The Abstract Podcast

Life after Covid-19: Young people cope with lingering symptoms

In this episode, we discuss how young adults are coping with heart inflammation, sensory dysfunction, and moving forward.

Miguel Navarro/Getty Images

When the novel coronavirus first emerged, health experts were stunned by how fast it could damage the lungs. Now, as we continue to live with the virus, we’re learning how it also can attack the heart, GI tract, liver, kidneys, and even steal our senses of smell and taste.

While older people are hit hardest, young and healthy adults can also suffer lingering effects, and their experiences reveal key lessons about life after Covid-19.

As some athletes experience signs of heart muscle inflammation at an alarming rate, 34 to 68 percent of people infected with coronavirus are temporarily losing their sense of taste or smell. While scientists pour over data to make sense of these connections, those infected try to make sense of the disease’s aftermath.

Whether its learning how to exercise again after myocarditis or how to face a life without the smell of fresh flowers … or the taste of greasy comfort food … young people are sharing sobering insight into the complex ways Covid-19 impacts the body and mind.

In this episode of The Abstract, we discuss how young adults are coping with heart inflammation, sensory dysfunction, and moving forward.

Our first story explores how coronavirus affects the heart. As scientists examine how Covid-19 can lead to myocarditis, young athletes are shedding light on the best way to exercise after recovering from the disease.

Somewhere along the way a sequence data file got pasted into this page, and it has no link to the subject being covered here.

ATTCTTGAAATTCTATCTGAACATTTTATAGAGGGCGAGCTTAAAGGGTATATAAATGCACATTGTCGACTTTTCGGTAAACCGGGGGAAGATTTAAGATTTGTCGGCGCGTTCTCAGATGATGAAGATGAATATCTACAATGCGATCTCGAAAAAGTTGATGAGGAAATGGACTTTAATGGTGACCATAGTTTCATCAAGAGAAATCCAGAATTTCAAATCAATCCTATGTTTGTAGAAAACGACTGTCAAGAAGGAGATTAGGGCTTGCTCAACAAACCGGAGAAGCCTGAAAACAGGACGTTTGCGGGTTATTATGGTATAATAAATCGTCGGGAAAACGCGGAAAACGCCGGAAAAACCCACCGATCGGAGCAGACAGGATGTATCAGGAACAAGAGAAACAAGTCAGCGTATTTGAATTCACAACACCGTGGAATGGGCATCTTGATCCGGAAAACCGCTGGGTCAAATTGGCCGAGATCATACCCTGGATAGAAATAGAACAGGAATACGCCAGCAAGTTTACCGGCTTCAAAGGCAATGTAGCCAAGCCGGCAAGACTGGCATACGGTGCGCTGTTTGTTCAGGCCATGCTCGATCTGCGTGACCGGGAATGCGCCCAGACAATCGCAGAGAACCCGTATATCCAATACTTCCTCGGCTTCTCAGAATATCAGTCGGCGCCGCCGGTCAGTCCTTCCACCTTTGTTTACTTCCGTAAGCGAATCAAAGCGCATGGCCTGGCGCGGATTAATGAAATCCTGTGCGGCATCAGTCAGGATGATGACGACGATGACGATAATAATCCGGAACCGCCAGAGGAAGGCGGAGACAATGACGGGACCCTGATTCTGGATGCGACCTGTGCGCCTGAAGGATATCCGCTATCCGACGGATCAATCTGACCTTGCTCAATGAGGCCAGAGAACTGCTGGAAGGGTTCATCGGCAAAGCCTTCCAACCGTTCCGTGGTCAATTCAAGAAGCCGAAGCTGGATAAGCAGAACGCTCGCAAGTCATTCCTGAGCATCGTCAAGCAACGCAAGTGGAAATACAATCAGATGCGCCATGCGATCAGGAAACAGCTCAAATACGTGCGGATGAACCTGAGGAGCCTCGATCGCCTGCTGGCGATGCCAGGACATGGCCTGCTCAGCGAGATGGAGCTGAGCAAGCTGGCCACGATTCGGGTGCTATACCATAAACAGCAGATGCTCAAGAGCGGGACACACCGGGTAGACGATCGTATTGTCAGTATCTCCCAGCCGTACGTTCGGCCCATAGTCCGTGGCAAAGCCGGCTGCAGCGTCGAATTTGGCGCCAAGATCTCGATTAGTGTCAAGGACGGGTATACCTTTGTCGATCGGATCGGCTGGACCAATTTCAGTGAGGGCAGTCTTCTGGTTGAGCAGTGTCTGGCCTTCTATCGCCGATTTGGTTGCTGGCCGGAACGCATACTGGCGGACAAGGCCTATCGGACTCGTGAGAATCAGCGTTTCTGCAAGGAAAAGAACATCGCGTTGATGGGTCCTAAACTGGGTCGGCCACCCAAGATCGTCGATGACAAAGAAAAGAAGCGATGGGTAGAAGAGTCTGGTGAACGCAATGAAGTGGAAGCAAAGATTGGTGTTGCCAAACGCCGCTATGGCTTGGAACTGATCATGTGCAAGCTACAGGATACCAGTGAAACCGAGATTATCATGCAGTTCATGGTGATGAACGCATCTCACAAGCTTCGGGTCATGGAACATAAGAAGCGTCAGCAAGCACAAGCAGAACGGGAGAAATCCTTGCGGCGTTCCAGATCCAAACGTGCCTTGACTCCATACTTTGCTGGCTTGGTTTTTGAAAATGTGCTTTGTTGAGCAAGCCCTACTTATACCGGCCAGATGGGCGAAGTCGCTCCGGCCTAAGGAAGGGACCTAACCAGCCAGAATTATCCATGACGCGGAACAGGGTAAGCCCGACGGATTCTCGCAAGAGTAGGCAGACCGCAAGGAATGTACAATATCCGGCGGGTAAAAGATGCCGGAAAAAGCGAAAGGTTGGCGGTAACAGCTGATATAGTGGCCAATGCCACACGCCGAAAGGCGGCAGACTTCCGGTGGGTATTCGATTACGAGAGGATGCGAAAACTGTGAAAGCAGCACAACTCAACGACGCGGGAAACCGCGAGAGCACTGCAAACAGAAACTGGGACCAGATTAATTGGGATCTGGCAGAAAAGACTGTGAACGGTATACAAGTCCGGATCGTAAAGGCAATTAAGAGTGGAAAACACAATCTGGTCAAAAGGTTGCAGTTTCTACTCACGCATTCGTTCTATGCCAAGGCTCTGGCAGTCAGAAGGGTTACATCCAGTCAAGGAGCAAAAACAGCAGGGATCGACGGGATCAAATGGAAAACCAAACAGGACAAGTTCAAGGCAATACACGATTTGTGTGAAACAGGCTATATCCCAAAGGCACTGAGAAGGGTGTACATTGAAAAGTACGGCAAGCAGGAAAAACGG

Our second story is about the connection between Covid-19 and sensory dysfunction. As growing evidence suggests loss of taste or smell is a hallmark symptom of Covid-19, we meet the young people who suffered months without these vital abilities, and some who face a lifetime without smelling fresh cookies, fragrant curries, and more dangerously, burning food.

Read the original Inverse stories:

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Right now, facts and science matter more than ever. That's part of the reason for The Abstract, this all-new podcast from the Inverse staff that focuses exclusively on science and innovation. Three new episodes are released a week, and each covers one theme via two related stories. Each features audio of original Inverse reporting, where the facts and context take center stage. It's hosted by the Tanya Bustos of WSJ Podcasts. Because we're Inverse, it's all true but slightly off-kilter. It's made for people who want to know the whole story. Nick Lucchesi, executive editor, Inverse

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